DUBAI: Etisalat will not extend voting rights to foreign investors when the United Arab Emirates’ former telecom monopoly opens up its shares to non-UAE investors, it said on Wednesday.
Government-run Etisalat is worth nearly twice as much as the second biggest listed UAE company, but its publicly-traded shares can only be owned by UAE nationals and all institutions are excluded.
In June, Etisalat said it would loosen these rules to permit foreign and institutional investors to buy shares, and on Wednesday it provided further details after reforms were approved by the cabinet.
investors will be allowed to own up to 20 percent of Etisalat’s shares, the company reiterated, but will not be granted voting rights, a statement to Abu Dhabi’s bourse said. Given other attractions of the stock, that restriction should not deter foreign buyers, one analyst said.
“Even if they were allowed to vote the government owns a majority stake and so will be in charge,” said Shrouk Diab, an Assistant Vice President at NBK Capital in Dubai.
“Etisalat’s stable dividend policy is attractive to investors and the company is also a play on the UAE economy.”
Etisalat will likely be included in MSCI’s emerging market index after foreign share ownership is permitted, and its weighting on the MSCI will also probably be too big for funds tracking the index to ignore.
The firm has operations in 19 countries in the Middle East, Africa and Asia.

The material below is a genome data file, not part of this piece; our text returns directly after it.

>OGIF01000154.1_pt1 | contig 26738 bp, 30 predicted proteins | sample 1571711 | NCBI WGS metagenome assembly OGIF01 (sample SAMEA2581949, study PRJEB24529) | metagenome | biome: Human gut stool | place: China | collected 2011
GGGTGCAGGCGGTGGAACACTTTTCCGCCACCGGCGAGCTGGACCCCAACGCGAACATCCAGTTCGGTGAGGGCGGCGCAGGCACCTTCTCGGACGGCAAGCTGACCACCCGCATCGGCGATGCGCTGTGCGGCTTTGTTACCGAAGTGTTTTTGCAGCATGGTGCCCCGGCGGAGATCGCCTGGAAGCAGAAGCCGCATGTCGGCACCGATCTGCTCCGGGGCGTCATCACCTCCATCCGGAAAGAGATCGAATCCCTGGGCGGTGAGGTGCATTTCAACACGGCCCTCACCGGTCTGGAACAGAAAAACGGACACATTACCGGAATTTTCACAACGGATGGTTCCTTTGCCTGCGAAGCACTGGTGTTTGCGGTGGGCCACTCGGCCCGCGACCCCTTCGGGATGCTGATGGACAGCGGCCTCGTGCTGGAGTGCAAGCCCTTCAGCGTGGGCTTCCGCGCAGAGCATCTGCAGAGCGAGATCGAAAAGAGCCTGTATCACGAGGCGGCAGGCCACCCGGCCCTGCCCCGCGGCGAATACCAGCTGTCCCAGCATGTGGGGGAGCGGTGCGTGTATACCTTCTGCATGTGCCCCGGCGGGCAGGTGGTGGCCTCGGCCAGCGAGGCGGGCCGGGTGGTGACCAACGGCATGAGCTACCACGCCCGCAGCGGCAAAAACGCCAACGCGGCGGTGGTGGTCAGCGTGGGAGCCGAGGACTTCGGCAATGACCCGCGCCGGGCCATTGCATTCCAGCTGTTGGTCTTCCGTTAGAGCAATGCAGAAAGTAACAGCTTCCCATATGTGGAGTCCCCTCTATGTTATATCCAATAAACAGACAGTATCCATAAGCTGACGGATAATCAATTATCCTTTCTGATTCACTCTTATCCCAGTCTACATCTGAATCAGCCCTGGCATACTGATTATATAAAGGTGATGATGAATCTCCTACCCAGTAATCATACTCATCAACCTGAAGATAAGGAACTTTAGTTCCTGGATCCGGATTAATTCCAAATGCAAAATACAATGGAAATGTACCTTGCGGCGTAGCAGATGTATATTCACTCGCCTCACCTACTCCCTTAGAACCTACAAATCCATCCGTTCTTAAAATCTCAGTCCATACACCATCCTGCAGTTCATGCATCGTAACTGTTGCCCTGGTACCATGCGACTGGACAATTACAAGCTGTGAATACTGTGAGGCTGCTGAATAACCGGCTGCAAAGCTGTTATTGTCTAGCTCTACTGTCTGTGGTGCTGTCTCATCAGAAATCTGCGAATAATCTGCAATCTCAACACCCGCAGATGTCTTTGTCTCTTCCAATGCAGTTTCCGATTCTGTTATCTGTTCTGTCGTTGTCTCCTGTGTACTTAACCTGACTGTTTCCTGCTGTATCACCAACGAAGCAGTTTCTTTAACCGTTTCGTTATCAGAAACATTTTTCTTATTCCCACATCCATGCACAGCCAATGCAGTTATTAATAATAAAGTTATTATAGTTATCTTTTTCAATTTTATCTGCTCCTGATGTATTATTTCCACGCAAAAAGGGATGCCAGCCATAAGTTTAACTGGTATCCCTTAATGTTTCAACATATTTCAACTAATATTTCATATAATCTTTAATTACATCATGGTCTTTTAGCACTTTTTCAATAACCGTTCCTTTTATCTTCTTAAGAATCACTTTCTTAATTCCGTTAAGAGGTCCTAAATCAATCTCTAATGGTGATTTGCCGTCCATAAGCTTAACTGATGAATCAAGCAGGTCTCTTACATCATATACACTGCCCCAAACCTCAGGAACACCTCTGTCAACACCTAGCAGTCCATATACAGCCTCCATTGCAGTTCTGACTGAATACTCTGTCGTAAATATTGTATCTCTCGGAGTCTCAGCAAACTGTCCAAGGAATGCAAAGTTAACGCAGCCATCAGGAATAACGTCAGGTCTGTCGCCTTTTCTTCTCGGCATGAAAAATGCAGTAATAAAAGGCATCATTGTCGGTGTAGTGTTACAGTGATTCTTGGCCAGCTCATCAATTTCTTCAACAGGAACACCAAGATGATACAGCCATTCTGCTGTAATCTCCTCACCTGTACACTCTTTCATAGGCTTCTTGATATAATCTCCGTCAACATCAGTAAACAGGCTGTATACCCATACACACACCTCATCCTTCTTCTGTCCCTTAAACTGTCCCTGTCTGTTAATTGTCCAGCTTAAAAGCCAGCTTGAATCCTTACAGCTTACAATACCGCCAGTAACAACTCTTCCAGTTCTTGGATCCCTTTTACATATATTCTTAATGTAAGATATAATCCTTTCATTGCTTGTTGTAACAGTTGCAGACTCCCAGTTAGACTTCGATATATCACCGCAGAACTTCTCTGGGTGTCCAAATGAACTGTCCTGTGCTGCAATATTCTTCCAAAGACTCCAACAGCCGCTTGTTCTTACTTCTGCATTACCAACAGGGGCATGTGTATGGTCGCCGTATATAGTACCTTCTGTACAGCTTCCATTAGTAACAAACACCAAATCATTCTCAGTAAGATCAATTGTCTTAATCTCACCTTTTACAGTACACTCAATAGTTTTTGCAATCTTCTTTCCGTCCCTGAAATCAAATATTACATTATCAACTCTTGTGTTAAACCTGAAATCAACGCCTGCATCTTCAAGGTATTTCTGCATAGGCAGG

The UAE accounted for 57 percent of second-quarter revenue.
Three government-related funds own 80 percent of rival operator du’s shares.
The remainder is held by individual investors and UAE-controlled institutions.
Consequently, Etisalat will be the sole means for non-UAE companies to get exposure to the UAE’s telecom sector.
The federal government, which owns 60 percent of Etisalat through fund Emirates Investment Authority (EIA), will also be issued with a ‘special share’, the statement said.
This will grant it veto rights over key decisions, including changes to share capital, rights attached to shares, any merger approval and allowing the government’s stake to fall below 51 percent.
Etisalat will also convert to a public joint stock company.
The company said it has one year from the amendment of the federal law to implement the agreed changes. Etisalat did not specify when the law was amended.